# The sum of the first 5 terms of a geometric sequence is 93 and the 10th term is 3/2. What is the common ratio and what is the fourth term?

Jul 26, 2016

If $\frac{3}{2}$ is a typo for $\frac{3}{32}$ then the common ratio is $\frac{1}{2}$ and the $4$th term is $6$.

#### Explanation:

The general term of a geometric sequence is expressible by the formula:

${a}_{n} = a {r}^{n - 1}$

where $a$ is the initial term and $r$ the common ratio.

If $r \ne 1$ then the sum of the first $N$ terms is given by the formula:

${\sum}_{n = 1}^{N} {a}_{n} = {\sum}_{n = 1}^{N} a {r}^{n - 1} = a \frac{{r}^{N} - 1}{r - 1}$

In our example, we are given:

$93 = {\sum}_{n = 1}^{5} {a}_{n} = a \frac{{r}^{5} - 1}{r - 1}$

$a {r}^{9} = {a}_{10} = \frac{3}{2}$

If this is to have rational solutions, then we should look at the factors of $93$.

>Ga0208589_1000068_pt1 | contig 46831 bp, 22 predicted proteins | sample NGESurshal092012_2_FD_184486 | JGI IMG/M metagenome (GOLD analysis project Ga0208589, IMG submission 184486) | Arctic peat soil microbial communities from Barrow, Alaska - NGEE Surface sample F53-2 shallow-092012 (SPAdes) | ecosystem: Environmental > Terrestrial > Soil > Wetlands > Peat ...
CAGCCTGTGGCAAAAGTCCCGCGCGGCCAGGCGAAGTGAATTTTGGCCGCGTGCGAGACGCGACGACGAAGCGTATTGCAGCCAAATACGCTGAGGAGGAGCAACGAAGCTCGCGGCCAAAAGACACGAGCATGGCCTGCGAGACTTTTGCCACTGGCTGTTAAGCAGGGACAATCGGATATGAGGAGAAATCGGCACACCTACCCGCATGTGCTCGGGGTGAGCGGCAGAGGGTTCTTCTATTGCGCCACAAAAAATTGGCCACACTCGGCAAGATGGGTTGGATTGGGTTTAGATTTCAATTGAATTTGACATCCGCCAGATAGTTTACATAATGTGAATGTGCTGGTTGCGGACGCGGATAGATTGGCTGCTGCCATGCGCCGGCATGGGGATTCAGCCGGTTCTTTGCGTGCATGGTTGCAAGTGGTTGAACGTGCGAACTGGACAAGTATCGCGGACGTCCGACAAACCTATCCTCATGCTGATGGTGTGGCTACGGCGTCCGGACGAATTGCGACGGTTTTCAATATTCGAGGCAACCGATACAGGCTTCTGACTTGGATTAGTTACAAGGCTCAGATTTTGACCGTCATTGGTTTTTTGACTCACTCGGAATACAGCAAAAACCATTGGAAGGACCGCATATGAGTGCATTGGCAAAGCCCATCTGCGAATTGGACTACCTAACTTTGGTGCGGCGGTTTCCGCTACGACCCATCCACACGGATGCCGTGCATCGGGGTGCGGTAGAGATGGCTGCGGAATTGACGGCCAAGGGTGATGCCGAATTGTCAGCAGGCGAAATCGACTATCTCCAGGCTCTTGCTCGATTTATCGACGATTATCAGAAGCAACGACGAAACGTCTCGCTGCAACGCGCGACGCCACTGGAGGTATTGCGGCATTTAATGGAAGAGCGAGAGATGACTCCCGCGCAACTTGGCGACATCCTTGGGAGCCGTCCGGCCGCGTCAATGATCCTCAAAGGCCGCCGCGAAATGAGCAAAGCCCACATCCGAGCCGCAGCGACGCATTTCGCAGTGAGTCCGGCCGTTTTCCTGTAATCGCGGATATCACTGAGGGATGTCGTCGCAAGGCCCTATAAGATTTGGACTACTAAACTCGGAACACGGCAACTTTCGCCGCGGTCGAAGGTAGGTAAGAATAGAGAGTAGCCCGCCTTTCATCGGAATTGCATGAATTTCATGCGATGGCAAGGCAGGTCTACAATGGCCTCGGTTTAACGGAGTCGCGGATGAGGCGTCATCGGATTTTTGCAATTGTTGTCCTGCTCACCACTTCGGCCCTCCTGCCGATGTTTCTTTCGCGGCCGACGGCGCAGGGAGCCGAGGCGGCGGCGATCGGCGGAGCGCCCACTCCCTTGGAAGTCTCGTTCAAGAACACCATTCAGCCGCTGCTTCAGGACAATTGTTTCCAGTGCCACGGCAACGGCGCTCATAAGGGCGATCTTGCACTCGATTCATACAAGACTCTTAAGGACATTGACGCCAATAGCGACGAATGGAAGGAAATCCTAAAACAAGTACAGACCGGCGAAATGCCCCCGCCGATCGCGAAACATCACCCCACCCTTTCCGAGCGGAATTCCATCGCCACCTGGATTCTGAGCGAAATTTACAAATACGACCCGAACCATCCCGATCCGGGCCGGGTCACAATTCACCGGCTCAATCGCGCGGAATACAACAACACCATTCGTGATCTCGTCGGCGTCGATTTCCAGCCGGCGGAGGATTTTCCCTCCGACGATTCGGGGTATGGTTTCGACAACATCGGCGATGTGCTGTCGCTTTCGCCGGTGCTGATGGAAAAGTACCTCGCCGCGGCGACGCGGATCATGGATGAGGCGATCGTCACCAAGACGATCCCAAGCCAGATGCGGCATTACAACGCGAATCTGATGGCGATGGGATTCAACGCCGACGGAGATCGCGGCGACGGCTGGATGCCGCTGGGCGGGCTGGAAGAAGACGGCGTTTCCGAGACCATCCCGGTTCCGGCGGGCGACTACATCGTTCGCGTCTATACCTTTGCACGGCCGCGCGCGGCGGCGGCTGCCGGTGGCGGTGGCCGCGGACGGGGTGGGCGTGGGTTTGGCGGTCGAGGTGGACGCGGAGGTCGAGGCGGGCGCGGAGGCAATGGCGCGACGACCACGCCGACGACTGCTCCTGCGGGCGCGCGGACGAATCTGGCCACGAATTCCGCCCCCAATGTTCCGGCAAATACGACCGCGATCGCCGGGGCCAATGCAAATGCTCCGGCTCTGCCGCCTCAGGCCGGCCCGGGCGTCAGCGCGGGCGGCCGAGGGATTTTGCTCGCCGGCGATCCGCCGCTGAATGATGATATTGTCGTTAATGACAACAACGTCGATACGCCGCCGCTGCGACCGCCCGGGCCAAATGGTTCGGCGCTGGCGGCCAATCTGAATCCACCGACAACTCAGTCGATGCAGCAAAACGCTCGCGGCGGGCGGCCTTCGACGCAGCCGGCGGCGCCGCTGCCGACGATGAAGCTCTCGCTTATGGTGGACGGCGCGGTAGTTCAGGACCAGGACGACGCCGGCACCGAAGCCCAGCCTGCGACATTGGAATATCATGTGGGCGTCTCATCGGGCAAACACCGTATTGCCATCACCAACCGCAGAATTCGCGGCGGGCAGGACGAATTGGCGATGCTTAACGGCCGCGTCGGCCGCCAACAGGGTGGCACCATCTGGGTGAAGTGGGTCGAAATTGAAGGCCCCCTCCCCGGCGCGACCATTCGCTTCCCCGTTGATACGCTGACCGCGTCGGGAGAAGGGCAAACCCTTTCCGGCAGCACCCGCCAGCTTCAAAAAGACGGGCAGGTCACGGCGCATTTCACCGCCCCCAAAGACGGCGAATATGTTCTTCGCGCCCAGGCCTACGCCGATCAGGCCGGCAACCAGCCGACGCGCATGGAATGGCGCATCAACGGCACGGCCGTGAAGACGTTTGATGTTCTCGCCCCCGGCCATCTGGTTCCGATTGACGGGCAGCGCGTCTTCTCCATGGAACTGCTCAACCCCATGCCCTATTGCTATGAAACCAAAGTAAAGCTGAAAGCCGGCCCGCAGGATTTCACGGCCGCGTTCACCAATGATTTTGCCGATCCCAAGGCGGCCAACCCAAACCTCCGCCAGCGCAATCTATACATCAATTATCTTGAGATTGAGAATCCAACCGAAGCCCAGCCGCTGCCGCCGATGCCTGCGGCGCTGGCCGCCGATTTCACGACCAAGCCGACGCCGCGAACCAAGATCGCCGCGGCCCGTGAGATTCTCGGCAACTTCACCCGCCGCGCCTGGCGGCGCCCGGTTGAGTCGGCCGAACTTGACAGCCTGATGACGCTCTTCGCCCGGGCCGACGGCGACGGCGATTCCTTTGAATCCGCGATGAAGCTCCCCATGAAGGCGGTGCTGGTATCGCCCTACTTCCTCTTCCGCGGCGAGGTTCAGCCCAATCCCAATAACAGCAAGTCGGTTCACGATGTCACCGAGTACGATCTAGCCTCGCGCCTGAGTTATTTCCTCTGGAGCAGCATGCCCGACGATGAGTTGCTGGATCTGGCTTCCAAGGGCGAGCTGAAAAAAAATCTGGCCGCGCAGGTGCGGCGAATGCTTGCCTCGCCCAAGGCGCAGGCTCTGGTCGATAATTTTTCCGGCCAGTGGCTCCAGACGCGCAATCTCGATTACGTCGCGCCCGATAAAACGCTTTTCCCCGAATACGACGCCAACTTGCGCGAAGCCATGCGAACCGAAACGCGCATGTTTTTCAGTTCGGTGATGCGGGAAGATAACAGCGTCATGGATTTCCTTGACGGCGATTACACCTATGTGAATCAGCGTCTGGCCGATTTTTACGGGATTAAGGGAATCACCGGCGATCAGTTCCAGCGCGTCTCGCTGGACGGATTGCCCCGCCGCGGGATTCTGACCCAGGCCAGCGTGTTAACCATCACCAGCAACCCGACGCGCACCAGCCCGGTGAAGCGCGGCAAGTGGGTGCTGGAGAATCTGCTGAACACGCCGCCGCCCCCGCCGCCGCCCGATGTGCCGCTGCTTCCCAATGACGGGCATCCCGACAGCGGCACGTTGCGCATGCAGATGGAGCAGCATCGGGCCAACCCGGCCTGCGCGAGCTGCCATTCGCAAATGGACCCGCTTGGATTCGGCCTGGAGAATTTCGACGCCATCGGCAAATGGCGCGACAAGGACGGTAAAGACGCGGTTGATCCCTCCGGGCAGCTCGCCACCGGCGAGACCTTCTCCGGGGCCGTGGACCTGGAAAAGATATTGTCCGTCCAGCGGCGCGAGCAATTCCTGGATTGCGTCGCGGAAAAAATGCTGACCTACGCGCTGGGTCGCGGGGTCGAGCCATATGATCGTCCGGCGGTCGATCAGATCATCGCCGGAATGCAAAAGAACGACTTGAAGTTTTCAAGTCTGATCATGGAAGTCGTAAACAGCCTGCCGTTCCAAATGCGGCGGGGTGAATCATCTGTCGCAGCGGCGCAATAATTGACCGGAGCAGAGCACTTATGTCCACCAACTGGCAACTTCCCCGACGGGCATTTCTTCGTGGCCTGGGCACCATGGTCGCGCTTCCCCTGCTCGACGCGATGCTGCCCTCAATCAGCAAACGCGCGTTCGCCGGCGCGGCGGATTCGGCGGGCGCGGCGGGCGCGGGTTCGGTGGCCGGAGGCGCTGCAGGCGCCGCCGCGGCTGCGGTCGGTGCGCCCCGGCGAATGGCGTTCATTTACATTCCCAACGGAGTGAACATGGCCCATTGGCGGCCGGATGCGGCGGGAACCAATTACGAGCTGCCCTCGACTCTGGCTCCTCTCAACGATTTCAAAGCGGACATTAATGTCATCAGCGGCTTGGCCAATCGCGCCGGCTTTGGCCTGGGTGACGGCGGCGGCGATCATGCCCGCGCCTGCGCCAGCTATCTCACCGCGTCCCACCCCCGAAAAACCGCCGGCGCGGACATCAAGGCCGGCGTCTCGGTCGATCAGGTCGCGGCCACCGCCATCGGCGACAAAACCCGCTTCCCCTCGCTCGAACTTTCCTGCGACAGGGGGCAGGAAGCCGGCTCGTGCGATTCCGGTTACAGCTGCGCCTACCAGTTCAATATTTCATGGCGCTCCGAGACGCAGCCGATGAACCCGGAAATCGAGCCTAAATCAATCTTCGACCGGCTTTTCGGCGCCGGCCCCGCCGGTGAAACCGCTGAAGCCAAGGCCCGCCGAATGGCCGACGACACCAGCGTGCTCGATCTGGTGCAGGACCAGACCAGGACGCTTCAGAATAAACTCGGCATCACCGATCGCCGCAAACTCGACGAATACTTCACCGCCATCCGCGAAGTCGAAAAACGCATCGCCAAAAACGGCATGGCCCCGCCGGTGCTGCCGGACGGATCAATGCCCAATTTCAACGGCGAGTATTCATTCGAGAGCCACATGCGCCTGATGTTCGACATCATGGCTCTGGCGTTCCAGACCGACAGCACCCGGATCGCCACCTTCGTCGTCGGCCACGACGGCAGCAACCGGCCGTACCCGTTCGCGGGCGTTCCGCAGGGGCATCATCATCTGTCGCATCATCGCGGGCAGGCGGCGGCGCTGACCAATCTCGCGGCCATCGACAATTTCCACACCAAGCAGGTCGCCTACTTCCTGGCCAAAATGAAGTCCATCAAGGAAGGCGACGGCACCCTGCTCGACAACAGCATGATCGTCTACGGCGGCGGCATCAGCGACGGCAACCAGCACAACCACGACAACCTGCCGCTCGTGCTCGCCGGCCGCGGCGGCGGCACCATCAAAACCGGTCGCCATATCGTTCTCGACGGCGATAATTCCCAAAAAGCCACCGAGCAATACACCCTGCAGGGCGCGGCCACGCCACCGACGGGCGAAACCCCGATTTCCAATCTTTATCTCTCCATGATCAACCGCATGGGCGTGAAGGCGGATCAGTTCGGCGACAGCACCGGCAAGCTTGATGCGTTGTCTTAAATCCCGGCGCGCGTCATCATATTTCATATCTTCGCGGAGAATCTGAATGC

The prime factorisation of $93$ is:

$93 = 3 \cdot 31 = 3 \cdot \frac{{2}^{5} - 1}{2 - 1}$

So $93$ is the sum of the first five terms of the geometric sequence:

$3 , 6 , 12 , 24 , 48$

But if that were our sequence, then ${a}_{10} = {32}^{9} = 1536$ - somewhat larger than $\frac{3}{2}$.

How about if we reverse the sequence?

$48 , 24 , 12 , 6 , 3$

Then the $6$th term will be $\frac{3}{2}$, not the $10$th term - which will be $48 \cdot {\left(\frac{1}{2}\right)}^{9} = \frac{3}{32}$

Is there a typo in the question? Should the $10$th term be specified as $\frac{3}{32}$?

If so, then the common ratio is $\frac{1}{2}$ and the $4$th term is $6$.

If the question is correct in the form given then the answer will be much more messy. Specifically, the common ratio $r$ would be the Real zero of the nonic polynomial: $62 {r}^{9} - {r}^{4} - {r}^{3} - {r}^{2} - r - 1$, an irrational number approximately $0.709461$.